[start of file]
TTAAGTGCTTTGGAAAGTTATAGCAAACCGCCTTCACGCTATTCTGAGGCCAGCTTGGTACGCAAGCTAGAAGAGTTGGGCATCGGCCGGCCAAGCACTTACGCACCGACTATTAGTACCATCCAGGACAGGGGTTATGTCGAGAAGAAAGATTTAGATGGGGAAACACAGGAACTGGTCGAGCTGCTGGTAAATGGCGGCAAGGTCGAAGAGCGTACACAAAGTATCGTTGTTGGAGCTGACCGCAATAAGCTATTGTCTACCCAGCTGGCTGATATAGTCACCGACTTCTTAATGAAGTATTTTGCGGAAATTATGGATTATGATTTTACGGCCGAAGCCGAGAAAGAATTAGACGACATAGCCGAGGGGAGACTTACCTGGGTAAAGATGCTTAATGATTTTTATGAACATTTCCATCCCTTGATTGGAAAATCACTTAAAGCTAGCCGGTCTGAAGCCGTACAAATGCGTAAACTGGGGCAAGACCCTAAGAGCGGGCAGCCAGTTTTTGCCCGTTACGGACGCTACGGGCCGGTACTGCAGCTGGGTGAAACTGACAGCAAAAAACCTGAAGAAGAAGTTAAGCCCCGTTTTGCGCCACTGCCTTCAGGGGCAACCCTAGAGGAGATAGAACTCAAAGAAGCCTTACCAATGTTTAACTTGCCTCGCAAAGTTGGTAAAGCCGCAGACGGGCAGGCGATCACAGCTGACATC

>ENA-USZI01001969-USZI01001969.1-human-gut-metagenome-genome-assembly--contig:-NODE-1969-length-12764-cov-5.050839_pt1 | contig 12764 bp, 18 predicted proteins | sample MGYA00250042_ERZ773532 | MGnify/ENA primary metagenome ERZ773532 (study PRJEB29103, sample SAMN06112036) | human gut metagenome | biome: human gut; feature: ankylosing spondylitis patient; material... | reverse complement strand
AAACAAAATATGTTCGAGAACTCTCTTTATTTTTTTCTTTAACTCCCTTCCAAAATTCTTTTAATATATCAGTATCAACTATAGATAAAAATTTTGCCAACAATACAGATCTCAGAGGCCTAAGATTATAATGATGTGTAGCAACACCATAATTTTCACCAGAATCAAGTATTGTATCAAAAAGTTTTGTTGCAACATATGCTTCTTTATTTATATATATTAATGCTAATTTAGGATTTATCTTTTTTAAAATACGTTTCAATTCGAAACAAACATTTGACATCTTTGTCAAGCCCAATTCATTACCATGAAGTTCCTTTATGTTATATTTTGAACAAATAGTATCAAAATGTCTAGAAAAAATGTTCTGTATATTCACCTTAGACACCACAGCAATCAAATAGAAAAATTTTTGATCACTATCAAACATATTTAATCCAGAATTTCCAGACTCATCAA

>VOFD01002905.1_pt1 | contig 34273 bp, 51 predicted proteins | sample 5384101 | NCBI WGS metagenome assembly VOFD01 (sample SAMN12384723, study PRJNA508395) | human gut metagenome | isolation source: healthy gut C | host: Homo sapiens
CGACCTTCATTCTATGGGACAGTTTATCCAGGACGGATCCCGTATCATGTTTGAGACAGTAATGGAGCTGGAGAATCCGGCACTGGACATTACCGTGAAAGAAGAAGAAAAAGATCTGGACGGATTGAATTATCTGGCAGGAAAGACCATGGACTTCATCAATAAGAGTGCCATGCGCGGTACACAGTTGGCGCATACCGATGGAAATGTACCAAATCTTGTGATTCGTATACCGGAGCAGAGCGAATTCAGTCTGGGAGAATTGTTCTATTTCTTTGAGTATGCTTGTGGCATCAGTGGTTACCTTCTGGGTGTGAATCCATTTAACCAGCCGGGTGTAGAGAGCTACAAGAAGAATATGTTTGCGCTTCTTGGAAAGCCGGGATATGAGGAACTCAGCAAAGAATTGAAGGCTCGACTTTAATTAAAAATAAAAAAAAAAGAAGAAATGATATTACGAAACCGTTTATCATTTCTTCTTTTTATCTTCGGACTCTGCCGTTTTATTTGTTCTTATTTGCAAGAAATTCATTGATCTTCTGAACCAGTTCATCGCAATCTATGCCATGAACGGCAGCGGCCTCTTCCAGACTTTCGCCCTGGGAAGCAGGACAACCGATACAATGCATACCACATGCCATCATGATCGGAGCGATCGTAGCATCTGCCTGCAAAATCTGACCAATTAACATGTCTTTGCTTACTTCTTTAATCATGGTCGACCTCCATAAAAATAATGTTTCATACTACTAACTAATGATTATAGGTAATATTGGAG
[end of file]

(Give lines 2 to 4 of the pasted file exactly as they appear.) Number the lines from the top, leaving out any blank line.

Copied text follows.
>ENA-USZI01001969-USZI01001969.1-human-gut-metagenome-genome-assembly--contig:-NODE-1969-length-12764-cov-5.050839_pt1 | contig 12764 bp, 18 predicted proteins | sample MGYA00250042_ERZ773532 | MGnify/ENA primary metagenome ERZ773532 (study PRJEB29103, sample SAMN06112036) | human gut metagenome | biome: human gut; feature: ankylosing spondylitis patient; material... | reverse complement strand
AAACAAAATATGTTCGAGAACTCTCTTTATTTTTTTCTTTAACTCCCTTCCAAAATTCTTTTAATATATCAGTATCAACTATAGATAAAAATTTTGCCAACAATACAGATCTCAGAGGCCTAAGATTATAATGATGTGTAGCAACACCATAATTTTCACCAGAATCAAGTATTGTATCAAAAAGTTTTGTTGCAACATATGCTTCTTTATTTATATATATTAATGCTAATTTAGGATTTATCTTTTTTAAAATACGTTTCAATTCGAAACAAACATTTGACATCTTTGTCAAGCCCAATTCATTACCATGAAGTTCCTTTATGTTATATTTTGAACAAATAGTATCAAAATGTCTAGAAAAAATGTTCTGTATATTCACCTTAGACACCACAGCAATCAAATAGAAAAATTTTTGATCACTATCAAACATATTTAATCCAGAATTTCCAGACTCATCAA

>VOFD01002905.1_pt1 | contig 34273 bp, 51 predicted proteins | sample 5384101 | NCBI WGS metagenome assembly VOFD01 (sample SAMN12384723, study PRJNA508395) | human gut metagenome | isolation source: healthy gut C | host: Homo sapiens